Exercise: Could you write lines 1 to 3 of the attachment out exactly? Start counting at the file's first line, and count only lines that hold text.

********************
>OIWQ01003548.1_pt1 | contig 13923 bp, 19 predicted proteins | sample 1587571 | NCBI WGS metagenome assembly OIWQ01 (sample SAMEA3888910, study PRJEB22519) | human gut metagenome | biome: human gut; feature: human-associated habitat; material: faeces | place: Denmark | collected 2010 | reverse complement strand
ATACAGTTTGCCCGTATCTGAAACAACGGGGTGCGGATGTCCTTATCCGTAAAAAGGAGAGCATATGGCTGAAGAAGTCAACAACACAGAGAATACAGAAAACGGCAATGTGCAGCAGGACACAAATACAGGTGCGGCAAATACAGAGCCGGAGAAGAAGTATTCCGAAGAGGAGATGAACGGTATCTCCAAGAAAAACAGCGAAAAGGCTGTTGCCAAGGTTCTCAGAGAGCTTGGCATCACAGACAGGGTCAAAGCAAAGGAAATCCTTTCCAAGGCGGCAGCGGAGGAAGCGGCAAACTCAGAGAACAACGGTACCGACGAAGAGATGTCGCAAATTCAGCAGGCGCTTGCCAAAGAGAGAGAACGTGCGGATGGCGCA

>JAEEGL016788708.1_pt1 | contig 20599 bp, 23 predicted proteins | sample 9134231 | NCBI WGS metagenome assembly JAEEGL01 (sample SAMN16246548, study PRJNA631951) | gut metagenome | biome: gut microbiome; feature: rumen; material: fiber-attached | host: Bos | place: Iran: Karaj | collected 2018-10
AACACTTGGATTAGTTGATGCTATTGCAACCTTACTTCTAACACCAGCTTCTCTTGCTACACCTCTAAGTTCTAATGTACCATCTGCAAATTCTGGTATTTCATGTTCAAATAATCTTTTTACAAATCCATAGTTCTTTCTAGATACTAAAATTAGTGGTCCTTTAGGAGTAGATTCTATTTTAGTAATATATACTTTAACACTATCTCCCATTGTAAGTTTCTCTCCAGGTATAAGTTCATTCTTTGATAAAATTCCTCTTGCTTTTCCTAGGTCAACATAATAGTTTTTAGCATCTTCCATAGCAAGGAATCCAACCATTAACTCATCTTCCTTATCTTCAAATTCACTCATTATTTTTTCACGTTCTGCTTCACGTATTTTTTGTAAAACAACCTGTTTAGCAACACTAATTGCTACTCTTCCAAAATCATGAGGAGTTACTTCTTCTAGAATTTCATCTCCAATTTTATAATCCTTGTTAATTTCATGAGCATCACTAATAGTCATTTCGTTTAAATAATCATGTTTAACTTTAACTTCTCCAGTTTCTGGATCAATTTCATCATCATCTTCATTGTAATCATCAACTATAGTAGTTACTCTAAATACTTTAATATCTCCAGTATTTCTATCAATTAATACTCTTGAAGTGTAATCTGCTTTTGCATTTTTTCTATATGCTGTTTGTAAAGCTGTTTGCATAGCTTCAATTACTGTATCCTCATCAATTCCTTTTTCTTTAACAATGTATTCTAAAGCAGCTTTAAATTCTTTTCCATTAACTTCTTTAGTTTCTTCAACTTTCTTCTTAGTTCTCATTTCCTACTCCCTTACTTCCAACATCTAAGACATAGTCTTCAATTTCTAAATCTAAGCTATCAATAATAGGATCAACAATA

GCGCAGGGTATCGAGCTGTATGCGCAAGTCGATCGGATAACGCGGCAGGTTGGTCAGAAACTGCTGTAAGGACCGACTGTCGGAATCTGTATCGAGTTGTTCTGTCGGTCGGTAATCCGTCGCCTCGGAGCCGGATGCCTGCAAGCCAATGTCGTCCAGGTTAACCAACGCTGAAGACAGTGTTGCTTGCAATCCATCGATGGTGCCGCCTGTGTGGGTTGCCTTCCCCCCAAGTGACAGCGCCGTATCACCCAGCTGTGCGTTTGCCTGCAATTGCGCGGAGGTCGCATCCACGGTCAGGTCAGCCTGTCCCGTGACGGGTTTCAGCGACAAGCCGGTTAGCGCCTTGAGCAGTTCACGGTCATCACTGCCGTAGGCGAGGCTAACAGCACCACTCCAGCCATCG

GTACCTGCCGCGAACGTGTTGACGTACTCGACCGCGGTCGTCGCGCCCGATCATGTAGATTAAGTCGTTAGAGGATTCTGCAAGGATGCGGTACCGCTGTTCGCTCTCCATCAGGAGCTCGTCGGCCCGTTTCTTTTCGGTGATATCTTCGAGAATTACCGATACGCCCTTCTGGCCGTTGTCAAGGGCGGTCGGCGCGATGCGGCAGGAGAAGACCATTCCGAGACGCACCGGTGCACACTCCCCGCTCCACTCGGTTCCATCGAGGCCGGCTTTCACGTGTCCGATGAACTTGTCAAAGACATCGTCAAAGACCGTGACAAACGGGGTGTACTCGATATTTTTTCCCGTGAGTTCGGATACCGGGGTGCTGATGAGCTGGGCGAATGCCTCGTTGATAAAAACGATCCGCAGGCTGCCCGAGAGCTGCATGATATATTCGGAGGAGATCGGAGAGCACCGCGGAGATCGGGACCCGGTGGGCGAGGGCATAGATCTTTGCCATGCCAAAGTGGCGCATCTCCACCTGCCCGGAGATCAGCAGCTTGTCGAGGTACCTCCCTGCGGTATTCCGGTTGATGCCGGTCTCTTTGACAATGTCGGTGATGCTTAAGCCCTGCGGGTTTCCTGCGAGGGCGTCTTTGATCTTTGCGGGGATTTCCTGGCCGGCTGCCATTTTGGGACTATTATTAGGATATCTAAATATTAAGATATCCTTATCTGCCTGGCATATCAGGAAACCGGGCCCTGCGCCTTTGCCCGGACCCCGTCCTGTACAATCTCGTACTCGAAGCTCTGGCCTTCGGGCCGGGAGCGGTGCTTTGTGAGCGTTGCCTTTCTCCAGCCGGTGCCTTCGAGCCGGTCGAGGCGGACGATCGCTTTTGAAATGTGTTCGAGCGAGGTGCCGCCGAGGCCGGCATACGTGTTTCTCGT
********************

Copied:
>OIWQ01003548.1_pt1 | contig 13923 bp, 19 predicted proteins | sample 1587571 | NCBI WGS metagenome assembly OIWQ01 (sample SAMEA3888910, study PRJEB22519) | human gut metagenome | biome: human gut; feature: human-associated habitat; material: faeces | place: Denmark | collected 2010 | reverse complement strand
ATACAGTTTGCCCGTATCTGAAACAACGGGGTGCGGATGTCCTTATCCGTAAAAAGGAGAGCATATGGCTGAAGAAGTCAACAACACAGAGAATACAGAAAACGGCAATGTGCAGCAGGACACAAATACAGGTGCGGCAAATACAGAGCCGGAGAAGAAGTATTCCGAAGAGGAGATGAACGGTATCTCCAAGAAAAACAGCGAAAAGGCTGTTGCCAAGGTTCTCAGAGAGCTTGGCATCACAGACAGGGTCAAAGCAAAGGAAATCCTTTCCAAGGCGGCAGCGGAGGAAGCGGCAAACTCAGAGAACAACGGTACCGACGAAGAGATGTCGCAAATTCAGCAGGCGCTTGCCAAAGAGAGAGAACGTGCGGATGGCGCA

>JAEEGL016788708.1_pt1 | contig 20599 bp, 23 predicted proteins | sample 9134231 | NCBI WGS metagenome assembly JAEEGL01 (sample SAMN16246548, study PRJNA631951) | gut metagenome | biome: gut microbiome; feature: rumen; material: fiber-attached | host: Bos | place: Iran: Karaj | collected 2018-10